From workbench to bedside: an inventor’s tale

     
   

Dean Kamen’s portfolio of medical inventions ranges from infusion pumps to home dialysis machines to the iBOT, a mobility device for disabled people that is soon to be marketed by Johnson & Johnson. While he may slog through years of trial and error before solving a problem, creating technology is the easy part, Kamen recently told the Associates of the Cushing/Whitney Medical Library. Getting technology to patients is the challenge.

It often means waiting decades for FDA approval, marshaling support from the scientific community and persuading insurance companies to cover new devices. While not proposing specific reforms, Kamen called for a faster, more streamlined process for taking medical devices to market. “Just because it took longer, is it any better?” asked Kamen, president and CEO of DEKA Corporation. “Did it make it any safer? And what is the lost opportunity cost of not using it in between?”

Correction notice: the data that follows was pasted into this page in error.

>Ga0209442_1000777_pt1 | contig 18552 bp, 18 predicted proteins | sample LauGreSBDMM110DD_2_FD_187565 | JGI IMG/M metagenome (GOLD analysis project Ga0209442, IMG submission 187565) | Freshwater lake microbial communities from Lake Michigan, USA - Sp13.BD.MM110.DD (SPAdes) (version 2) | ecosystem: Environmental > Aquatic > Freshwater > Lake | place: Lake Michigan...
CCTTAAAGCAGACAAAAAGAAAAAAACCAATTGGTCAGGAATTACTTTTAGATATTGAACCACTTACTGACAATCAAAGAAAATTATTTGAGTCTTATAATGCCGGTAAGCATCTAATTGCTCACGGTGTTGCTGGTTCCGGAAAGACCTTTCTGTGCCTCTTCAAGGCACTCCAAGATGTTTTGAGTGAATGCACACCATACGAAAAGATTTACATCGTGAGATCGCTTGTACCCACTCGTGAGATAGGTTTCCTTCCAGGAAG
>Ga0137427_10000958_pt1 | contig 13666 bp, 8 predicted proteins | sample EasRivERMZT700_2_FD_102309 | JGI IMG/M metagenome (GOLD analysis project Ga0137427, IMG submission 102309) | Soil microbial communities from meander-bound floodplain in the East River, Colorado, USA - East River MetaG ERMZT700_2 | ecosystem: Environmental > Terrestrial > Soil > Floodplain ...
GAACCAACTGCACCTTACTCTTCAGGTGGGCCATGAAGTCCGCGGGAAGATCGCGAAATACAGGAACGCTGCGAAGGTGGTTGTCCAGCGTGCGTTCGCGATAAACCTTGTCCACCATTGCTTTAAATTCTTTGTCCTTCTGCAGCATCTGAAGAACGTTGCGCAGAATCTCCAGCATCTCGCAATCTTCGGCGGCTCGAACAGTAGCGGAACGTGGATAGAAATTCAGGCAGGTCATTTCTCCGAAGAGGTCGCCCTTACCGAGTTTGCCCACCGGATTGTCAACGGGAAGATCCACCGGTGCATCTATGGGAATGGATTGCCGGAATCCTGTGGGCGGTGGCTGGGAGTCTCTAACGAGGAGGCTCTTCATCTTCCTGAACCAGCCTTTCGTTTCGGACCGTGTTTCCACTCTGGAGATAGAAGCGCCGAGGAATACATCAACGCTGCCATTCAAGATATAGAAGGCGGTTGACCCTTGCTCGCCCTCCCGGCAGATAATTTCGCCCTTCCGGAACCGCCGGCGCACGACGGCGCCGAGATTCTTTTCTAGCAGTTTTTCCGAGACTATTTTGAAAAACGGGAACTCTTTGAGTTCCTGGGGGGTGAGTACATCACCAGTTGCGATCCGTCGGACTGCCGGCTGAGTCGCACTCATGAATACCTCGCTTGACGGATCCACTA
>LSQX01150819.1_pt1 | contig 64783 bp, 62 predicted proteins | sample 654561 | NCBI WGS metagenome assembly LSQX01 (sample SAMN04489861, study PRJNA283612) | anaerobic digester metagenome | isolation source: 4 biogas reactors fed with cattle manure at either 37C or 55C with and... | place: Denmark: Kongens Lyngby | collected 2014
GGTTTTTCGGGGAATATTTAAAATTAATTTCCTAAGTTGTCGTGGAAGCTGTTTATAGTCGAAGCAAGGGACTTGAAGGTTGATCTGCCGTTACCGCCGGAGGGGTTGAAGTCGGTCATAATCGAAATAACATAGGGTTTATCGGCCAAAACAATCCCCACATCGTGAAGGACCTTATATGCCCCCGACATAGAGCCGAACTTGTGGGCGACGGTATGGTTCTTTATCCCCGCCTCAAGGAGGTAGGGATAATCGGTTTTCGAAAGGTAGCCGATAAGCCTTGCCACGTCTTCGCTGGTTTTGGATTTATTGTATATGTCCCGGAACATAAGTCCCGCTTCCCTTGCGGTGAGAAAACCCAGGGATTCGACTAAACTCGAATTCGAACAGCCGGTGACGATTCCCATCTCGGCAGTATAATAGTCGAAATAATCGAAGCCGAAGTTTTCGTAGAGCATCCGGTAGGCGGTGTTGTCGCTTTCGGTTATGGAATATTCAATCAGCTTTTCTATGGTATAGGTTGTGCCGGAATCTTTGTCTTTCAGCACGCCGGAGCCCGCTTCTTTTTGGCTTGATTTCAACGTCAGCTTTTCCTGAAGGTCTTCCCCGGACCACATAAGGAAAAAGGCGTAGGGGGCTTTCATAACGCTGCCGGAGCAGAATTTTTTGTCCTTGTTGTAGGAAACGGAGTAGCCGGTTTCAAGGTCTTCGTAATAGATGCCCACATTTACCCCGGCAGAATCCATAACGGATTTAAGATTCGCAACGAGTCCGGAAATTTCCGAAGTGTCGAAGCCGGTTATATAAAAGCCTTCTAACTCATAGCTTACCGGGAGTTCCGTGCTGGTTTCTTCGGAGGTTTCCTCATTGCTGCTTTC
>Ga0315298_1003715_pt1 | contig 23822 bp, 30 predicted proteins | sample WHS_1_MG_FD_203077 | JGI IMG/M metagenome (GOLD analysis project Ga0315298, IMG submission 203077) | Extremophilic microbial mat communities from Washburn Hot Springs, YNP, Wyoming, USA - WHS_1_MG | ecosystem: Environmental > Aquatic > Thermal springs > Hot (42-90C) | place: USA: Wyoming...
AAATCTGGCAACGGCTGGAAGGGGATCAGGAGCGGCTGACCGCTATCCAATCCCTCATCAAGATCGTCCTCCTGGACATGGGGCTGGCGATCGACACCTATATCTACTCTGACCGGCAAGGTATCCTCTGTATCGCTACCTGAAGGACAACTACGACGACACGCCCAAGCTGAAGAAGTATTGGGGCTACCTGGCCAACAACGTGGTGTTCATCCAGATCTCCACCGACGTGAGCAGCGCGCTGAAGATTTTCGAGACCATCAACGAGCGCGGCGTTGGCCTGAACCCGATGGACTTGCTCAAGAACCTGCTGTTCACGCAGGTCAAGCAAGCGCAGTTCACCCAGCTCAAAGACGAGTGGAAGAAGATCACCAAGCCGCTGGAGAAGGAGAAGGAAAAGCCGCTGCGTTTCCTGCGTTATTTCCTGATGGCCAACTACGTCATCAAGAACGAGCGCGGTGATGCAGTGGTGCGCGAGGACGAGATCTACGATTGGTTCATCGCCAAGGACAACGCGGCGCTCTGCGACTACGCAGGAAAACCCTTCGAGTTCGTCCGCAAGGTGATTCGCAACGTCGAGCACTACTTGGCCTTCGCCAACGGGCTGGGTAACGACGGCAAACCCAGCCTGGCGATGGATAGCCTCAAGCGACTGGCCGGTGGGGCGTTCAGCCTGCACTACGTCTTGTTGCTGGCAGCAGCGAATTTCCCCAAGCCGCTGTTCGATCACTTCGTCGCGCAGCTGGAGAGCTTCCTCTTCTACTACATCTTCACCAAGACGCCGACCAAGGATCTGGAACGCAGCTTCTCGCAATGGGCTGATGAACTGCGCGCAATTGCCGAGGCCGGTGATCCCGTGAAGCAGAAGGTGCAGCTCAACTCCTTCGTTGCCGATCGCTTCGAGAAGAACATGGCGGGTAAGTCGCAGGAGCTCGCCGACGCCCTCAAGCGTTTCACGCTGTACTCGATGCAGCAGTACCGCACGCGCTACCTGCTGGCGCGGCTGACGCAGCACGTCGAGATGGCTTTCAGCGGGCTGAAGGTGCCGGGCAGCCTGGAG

Technology, Kamen added, is often misunderstood. He amazed the Harkness audience with a video of the iBOT in action. The machine allows the user to climb stairs, navigate rough terrain, reach high shelves and look a standing person in the eye. Kamen’s fear about the iBOT? That it will be perceived as just a souped-up wheelchair.

“Technology is moving faster,” he said, “but our adjustment to it is not. It took people 15 years to stop calling the Model T a horseless carriage.”


 

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